|Genotypic vs. phenotypic tests
May 24, 2004
Big question, but I was wondering your opinion. What are the advantages and disadvantages to phenotypic resistance testing and genotypic and what's a virtual phenotype? What do you use and why? THanks!
Response from Dr. Sherer
There are advantages and disadvantages to both types of resistance tests. Often, as in my case, a clinician's experience is dictated by which test is available due to costs or hospital/clinic policy.
Genotypes detect mutations in the RNA molecule of a patient's HIV. These are referred to by a standard nomenclature that shows the amino acid in wild type, the locus of the mutation, and the mutant amino acid. Thus the common resistance mutation for Epivir (3TC or lamivudine) is the M184V, with the wild type methionine ("M") being replaced by a valine ("V") mutation at the 184 position.
In contrast, a phenotype measures the ability of each drug to inhibit an individual patient's virus in a standard assay, and it is reported out as the 'fold-change' in the amount of drug needed to inhibit viral growth, as compared to the amount of drug needed to inhibit wild type virus. So a virus that is susceptible to abacavir might have a fold change of 1.4, and a virus that is resistant to abacavir might have a fold change of 10. Note that a reliable cut-off above which the virus is considered to be resistant is need for phenotype testing, and this has proven to be a problem. In general, progress has been made defining these cut-offs for most available HIV drugs at this point.
One limitation in both assays is the inability to detect minority variants, i.e. mutant virus that is prevalent at < 10-20% of the total viral population. Resistance tests thus provide information on the dominant species in an individual's viral 'swarm', but that information is incomplete.
Another important principle of resistance testing in people who are taking ART is the need to perform the resistance test while the individual is still taking their current regimen, in order to assess whether the virus is still susceptible to it. Often HIV will 'revert to wild type' when drugs are withdrawn within weeks to months, i.e. wild type virus will overgrow mutant variants, and thus misleading results may be seen in a genotype or phenotype. This is one reason why a resistance test can only be interpreted properly with a complete history of past treatments, treatment responses, interruptions, etc.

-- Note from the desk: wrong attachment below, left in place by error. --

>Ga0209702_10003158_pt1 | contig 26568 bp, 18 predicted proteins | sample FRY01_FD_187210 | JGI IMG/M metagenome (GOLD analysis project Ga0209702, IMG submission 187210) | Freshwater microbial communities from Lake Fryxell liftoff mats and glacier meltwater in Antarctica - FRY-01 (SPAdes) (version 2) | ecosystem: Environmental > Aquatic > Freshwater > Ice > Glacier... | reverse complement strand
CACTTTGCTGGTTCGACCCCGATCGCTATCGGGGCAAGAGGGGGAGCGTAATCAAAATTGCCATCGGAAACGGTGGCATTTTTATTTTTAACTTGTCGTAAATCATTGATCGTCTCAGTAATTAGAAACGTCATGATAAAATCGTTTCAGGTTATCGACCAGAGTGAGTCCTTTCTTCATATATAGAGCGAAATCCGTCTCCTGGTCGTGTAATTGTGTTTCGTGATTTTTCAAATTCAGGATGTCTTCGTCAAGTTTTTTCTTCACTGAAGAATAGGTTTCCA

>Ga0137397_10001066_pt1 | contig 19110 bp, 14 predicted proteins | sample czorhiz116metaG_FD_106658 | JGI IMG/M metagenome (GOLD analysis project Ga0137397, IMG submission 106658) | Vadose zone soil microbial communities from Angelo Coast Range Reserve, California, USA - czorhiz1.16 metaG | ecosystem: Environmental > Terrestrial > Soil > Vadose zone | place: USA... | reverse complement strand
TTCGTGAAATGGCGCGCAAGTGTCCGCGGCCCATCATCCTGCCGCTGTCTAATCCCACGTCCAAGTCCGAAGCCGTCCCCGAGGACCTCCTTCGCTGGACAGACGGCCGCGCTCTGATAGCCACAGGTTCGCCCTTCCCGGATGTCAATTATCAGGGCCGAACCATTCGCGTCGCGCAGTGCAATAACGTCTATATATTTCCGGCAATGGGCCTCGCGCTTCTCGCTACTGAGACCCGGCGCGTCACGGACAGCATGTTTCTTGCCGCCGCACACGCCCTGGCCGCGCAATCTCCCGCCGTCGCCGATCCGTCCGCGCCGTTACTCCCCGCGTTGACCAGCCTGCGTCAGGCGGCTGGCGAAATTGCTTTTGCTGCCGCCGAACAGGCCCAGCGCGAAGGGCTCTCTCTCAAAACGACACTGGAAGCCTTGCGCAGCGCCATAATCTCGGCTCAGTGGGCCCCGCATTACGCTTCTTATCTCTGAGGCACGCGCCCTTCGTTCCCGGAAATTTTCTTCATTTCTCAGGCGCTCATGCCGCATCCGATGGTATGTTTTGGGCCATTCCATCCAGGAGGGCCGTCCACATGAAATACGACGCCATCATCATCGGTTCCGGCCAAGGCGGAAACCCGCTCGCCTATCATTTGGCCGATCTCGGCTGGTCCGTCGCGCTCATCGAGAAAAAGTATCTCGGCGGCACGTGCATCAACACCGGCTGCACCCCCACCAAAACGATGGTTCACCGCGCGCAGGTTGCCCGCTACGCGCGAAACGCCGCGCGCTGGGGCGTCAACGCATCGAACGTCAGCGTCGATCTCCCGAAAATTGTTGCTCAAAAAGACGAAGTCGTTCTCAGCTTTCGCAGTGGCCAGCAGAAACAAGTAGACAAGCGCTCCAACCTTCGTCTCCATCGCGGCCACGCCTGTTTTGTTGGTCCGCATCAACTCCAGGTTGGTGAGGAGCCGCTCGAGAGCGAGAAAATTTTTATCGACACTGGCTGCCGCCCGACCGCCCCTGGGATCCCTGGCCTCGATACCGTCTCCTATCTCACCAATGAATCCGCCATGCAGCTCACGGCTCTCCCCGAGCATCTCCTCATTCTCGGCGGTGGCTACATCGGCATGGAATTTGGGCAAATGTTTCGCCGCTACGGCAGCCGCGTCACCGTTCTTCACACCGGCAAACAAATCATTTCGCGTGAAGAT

There are advantages and disadvantages to both methods. Genotypes tend to be faster and less expensive. Genotypes often change in advance of a real reduction in susceptibility. And while there are many familiar patterns of resistance with common agents and regimems, novel mutations are still being identified.
In general, genotypes tend to be used first, and in the assessment of earlier treatment failure, though this varies somewhat by region and by individual clinician's choice. Phenotypes have the advantage of showing the behavior of a patient's virus when there are multiple past regimens and resistance mutations, so they are often preferred in patients who are heavily treatment experienced.
And finally, while there is evidence of benefit in the use of resistance tests when changing therapy due to virologic failure, there have been trials showing no difference between the educated guesses of experienced clinicians based on the treatment history and the use of resistance tests. Also, the long term benefit of decisions made with resistance tests have not been established. And resistance tests may not lead to patient benefit in settings where the remaining treatment benefits are limited.
Nonetheless, the current standard of care includes resistance testing in chronically infected patients prior to treatment, when changing a regimen to due virologic failure, and in the choice of regimens for pregnant women and the prevention of pernatal transmission.
The virtual phenotype is actually a standard genotype with an extensive data base of matched genotypes and phenotypes, with some 75,000+ matched pairs, from which is reported the likelihood of susceptiblity to drugs based on this large data base. Thus the reported outcome resembles a phenotype, but in fact the test performed is a genotype. The advantage of virtual phenotypes in comparison to a standard phenotype is the speed, relatively lower cost, and vast data base from which the information is obtained. However, a limitation is the situation in which a certain combination of mutations has a 40% likelihood of susceptibility and a 60% likelihood of resistance. Such a report does not provide a clinician with sufficient information on which to make a clear decision, and a phenotype would still be needed.
My own clinical experience was driven initially by limited access to phenotype testing. Thus I prefer a genotype for all patients before therapy, as well as in the setting of virologic failure in the consideration of the next ART regimen. I tend to reserve phenotypes for complex patients with multiple resistance mutations.
For more information, consult the IAS-USA resistance guidelines at the website below.
I am unphenotypable. Why and how common is this?
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